Coming back from a flight and just after my landing I heard some hits in my tail. I taxied to the bombed hangar as quickly as I could, jumped off my "crate" and ran for shelter.
A bullet ricochetted from the concrete and hit my shoulder - fortunately only in my leather coat.

 
When I looked behind me, I saw my D-21 in fire with perpendicular raising black smoke clouds and a Messerschmitt climbing into the clouds.
We made several attack flights on ground targets where the Germans had already fixed positions, but I donít believe that we delayed the progress of the already long planned attack of the mighty German Army.
A large number of Dutch pilots fulfilled heroic actions that were almost unbelievable.
The old Fokker C-V and C-X reconnaissance planes were brought into action and downed Germans.
A member of my class, Rozenboom, was attacked by three Me-s and it is supposed that he shot two of them before he himself was shot down and killed.
The T-5 bombers could do hardly anything but yet they downed Germans. Those were pilots, like Van Steenbergen and Swagerman!
We have dealt losses to the Luftwaffe, much more than Goering had supposed. One of our attacks is staying sharp in my mind: the raid on Waalhaven Airport, which was already in German hands. With all we had - D-21s with bullet holes, lost windscreens and leaking brake-systems - we attacked with the sun in our back. Waalhaven was full of Junker-52 transport planes, a few of our G-1s an many other equipment. Those planes just stood there in rows on the grass of the airport; I suppose there were a number of fourty to sixty of them. With about ten fighters we did a raid on those easy targets and fired our entire ammunition what no doubt caused a lot of damage.
There is a story that the Luftwaffe lost in our four days war more than sixhundred aircraft during dogfights, AA-gunning, by demolition on the ground and by their own failing landings on the beaches and other places from where they impossibly could take off.
On the last day we were at Schiphol and the message of capitulation (to avoid further losses) did not come unexpectedly. We brought our remaining damaged fighters together and shot them in fire. The chaos of the surrender was bad enough, but to have to look at panic, desparate weakness and impotency of some of our own militairy leaders, made me sick. Never will I speak the names of our weak brothers, because their miserable cowardice was improved in an excellent way by the Schmidt Cranses, Spankies, Jan Bosches, Doppenbergs, De Haasís and hundreds of other pilots and ground crew, who fulfilled their duties and not despaired.
One of our best friends, an excellent pilot and a strong Oranjeklant (Orangeist - dedicated to the Queen) , who took part in almost any fight, asked permission to visit his family in ..... Rotterdam. My friend returned after a couple of hours. His home was a ruin of rubbled brickstones, his father, mother and eight brothers and sisters were killed.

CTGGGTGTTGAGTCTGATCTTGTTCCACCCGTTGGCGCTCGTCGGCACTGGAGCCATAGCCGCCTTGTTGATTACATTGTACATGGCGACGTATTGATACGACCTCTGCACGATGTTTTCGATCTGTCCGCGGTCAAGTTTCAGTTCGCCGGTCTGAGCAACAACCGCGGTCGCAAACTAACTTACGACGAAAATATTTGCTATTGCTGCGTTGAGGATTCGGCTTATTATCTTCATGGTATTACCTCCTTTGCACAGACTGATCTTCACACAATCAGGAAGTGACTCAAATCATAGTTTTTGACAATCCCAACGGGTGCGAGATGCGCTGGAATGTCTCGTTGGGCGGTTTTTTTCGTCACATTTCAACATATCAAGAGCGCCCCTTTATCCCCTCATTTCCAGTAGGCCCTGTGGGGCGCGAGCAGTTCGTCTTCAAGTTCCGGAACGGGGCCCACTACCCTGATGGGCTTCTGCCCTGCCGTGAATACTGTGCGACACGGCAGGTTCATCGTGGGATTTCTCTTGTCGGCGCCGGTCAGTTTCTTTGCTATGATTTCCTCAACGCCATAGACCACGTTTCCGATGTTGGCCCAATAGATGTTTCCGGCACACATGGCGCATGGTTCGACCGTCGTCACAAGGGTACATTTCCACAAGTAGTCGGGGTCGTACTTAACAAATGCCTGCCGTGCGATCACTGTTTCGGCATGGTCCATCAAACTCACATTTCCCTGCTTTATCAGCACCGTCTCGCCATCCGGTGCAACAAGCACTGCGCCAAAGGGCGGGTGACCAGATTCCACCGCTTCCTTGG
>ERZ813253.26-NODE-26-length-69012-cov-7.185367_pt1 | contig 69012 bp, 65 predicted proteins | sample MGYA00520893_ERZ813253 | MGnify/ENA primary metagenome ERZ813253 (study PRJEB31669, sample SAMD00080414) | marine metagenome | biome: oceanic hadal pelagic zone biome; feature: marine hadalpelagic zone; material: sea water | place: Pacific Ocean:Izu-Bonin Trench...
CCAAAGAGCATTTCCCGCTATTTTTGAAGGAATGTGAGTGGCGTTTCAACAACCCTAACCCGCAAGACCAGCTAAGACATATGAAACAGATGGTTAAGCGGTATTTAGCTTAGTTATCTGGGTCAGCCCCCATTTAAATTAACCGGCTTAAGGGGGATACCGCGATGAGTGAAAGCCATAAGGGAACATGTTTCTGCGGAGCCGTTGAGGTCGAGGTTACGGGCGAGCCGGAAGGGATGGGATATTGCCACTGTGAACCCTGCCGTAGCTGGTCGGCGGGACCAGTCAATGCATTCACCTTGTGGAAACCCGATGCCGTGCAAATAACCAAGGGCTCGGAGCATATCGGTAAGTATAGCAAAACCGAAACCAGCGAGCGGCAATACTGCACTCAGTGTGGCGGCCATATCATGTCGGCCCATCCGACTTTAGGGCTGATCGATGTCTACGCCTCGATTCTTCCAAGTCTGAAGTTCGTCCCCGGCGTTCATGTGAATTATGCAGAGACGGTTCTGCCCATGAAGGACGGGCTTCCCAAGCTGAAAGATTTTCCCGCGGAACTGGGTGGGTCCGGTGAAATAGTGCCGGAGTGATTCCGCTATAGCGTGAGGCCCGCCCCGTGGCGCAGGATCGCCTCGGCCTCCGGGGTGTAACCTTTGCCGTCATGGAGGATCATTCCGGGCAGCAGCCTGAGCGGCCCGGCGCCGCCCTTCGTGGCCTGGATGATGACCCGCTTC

This was the only moment in our 4-days-war that tears came in my eyes, not only for sympathy, but also for anger."
Translated from the book:
"Oorlogsvlieger van Oranje"
by Bob van der Stok.
Bob escaped after the May-war to England, became a Spitfire pilot. He was shot down over France, Prisoner of war in Stalag-Luft, from where he escaped and again went to England. There he was Flight Commander and eventually Squadron Commander of the Dutch 322 Spitfire Squadron.



Regards from Col.Lt Klu_MelRoos
Wingcommander of the virtuel Klu_Sqaudron

 

 

War Stories in the Netherlands

The following tale was sent to me by a friend on the Outer Banks of North Carolina. I received permission to use it, so here it is! The donor of this incident is Larry Dissette who lives in Florida, and who really had his hands busy for a few minutes.

PEE 51

Non Fiction
A day in mid winter 1944-45, with a bright and clear sky over Europe at 28,000 feet. Below us lies solid snow white strataform clouds. Three hours has brought my fighter squadron, escorting heavy bombers on a mission, deep into enemy German Territory. The air temperature outside on the canopied cockpit of the Mustang fighter, is at least -40 degrees Fahrenheit at this altitude. Body comfort in the cockpit depends on having at least two layers of clothes under the flying suit, and heavy boots with leather gloves under the gauntlets.

My bladder has been sending urgent messages for the last half hour to evacuate the remnants of last night's over indulgence in English beer. Responding reluctantly to the "Maximum Tolerance Pressure", I prepare. I sweep the sky visually, move the other members of the flight into a loose formation, and trim the plane for straight and level flight.

The second part of the drill is: loosen the restricting crash straps, impatiently locate the funnel shaped relief tube clipped under the bucket seat, then hopefully place it between my thighs.